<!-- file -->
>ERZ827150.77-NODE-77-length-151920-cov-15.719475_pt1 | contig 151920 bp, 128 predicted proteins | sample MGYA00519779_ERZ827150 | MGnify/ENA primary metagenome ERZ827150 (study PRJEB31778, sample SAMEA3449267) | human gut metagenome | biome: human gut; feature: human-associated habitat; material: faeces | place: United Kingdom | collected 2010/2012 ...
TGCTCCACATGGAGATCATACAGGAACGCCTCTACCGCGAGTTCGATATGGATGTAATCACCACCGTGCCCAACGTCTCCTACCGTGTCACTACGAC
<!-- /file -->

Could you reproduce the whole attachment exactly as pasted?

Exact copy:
>ERZ827150.77-NODE-77-length-151920-cov-15.719475_pt1 | contig 151920 bp, 128 predicted proteins | sample MGYA00519779_ERZ827150 | MGnify/ENA primary metagenome ERZ827150 (study PRJEB31778, sample SAMEA3449267) | human gut metagenome | biome: human gut; feature: human-associated habitat; material: faeces | place: United Kingdom | collected 2010/2012 ...
TGCTCCACATGGAGATCATACAGGAACGCCTCTACCGCGAGTTCGATATGGATGTAATCACCACCGTGCCCAACGTCTCCTACCGTGTCACTACGAC